The bereaved are often cautioned not to talk about the deceased anymore, even though this is the most important time to do so. They will hear things like, “You should stop taking about him, it only makes you feel worse.” But that is not the case, by talking about the loss, the mourner gets to release his/her emotions and begin to heal. When the mourner is forced to stay quiet, it makes them feel as if their painful emotions are inappropriate, “abnormal”, “out of control”, and that they can never belong in this world again. 
 Furthermore, family functioning is greatly impacted during this time, as grief hinders the family members’ ability to perform their duties, day-to-day roles and activities. This problem is dealt with during the next task of mourning.

Adjust to an Environment where the Deceased is Missing

Adapting to a new environment without the deceased is the third task of bereavement. By now, one’s system has had time to allow the shock to subside. They are beginning to settle down and live with the loss. With time comes the realization that the death has brought many unwanted changes in the functioning of the family, and the pain is highlighted everyday when the practical, everyday routines are no longer routine without the deceased. For example, if a wife is used to having to husband drive her to the market every Tuesday and leave the light on in the kitchen for when they return home – the Tuesdays without her husband will feel especially difficult when she finds she has to shop alone and come home to a dark house.

The adaptation process requires individuals, and the family as a whole, to shift and create new patterns. The family must be flexible in order to cope with the disorganization and grief. They must be willing to shift relationship boundaries and delegate new family roles and responsibilities.

Emotionally Relocate the Deceased and Move on with Life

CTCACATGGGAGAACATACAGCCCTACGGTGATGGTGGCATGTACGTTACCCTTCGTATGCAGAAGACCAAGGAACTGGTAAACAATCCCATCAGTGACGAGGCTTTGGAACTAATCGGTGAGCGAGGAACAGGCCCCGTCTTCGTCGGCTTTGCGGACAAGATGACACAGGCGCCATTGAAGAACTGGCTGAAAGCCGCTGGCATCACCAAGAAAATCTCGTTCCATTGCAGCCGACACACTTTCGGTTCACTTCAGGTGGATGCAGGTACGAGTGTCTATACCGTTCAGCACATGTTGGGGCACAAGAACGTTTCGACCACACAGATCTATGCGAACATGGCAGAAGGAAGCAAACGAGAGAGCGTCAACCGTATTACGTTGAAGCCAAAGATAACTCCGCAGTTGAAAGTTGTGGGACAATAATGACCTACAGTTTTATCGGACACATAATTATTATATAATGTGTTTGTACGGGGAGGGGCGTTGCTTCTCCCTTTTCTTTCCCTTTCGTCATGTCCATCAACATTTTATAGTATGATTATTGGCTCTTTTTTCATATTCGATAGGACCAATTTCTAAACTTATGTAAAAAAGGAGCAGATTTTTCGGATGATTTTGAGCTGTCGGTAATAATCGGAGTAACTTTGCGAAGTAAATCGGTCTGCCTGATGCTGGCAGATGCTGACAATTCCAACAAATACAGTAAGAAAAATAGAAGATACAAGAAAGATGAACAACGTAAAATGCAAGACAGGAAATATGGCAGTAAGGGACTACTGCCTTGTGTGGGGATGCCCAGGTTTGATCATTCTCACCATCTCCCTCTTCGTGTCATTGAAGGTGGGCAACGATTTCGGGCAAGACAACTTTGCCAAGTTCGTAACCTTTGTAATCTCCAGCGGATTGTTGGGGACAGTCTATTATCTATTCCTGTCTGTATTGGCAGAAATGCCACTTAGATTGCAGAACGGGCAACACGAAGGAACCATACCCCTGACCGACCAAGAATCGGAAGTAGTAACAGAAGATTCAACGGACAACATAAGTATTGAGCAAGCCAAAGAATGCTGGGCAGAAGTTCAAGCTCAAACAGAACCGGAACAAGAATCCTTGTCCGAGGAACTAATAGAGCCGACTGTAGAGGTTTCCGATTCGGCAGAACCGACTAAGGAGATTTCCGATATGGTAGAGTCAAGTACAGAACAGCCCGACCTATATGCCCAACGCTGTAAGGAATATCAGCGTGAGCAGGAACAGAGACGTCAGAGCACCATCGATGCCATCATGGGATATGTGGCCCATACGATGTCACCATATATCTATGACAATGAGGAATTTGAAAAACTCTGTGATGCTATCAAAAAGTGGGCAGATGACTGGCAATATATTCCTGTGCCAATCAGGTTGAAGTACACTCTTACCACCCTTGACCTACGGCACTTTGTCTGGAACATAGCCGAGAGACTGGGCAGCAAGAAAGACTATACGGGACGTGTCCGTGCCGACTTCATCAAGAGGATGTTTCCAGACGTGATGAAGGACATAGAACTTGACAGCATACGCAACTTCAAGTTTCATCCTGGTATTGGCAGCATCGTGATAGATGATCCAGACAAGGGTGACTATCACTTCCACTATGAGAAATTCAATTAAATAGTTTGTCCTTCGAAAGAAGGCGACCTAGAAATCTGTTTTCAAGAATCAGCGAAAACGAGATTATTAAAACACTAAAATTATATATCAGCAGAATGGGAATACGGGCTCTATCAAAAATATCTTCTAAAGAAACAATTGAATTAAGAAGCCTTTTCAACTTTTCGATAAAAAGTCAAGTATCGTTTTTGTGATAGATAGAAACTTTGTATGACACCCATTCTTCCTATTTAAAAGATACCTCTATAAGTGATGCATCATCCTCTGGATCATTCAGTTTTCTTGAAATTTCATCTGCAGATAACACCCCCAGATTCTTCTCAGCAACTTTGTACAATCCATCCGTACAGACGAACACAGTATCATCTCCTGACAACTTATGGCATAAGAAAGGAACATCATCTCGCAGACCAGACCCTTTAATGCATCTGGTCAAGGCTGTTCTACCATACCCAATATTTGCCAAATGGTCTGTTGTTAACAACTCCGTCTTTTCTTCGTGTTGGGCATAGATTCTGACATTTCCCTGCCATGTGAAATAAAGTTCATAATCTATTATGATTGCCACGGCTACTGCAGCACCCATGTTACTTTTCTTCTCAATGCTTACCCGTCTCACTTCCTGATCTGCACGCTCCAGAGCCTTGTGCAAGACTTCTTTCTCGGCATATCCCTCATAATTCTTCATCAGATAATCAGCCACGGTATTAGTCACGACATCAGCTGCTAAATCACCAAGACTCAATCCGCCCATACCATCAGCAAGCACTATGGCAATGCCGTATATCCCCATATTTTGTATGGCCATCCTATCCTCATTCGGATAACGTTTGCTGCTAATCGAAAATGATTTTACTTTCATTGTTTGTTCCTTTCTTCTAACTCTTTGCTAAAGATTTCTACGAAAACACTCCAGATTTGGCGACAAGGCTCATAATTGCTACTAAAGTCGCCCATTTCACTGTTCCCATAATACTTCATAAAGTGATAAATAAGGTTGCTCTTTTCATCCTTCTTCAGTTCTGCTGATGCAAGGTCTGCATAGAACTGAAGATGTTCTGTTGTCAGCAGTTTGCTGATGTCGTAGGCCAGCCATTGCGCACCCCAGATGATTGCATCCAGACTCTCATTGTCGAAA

The final task of mourning is to reinvestment the emotional energy into new relationships with the living. In other words, individuals must strive to give less energy to the pain of their loss and reserve their efforts and heart for re-creating their previous, close relationships. This is not to say that the bereaved has completely abandoned the deceased from their everyday experience, but is now able to focus on living in the other areas of their lives – keeping space and respect for the deceased, while making room in one’s heart for new or rekindled relationships and growth. Be aware that with this growing happiness, sometimes comes difficult feelings of disloyalty, guilt, or fear as they begin to care for others again. It is important to remember to hand over to the Lord all our hardships and burdens, in order to allow space for Him to shine His light and warmth into our souls.


Death and loss are faced at one time or another by all people. Bereavement centers around individual pain, however, grief occurs within social relationship. Unfortunately, people who are mourning usually lack the focus, energy, or flexibility to deal easily with others. Due to this stress of grief, one’s availability to others declines – often making it difficult for family and friends to support one another.

Besides grief’s pain, the disorganization it causes, and the tendency it has to make people less available to support one another, is the problem of forming new rules, patterns, and purpose for life. However studies show that the single best indicator of distress one month after a loss is lack of interaction with close friends. Therefore, providing appropriate social support and understanding the four tasks of mourning are the most effective ways of decreasing the distress of bereavement.

Linda Abdelsayed – http://www.lacopts.org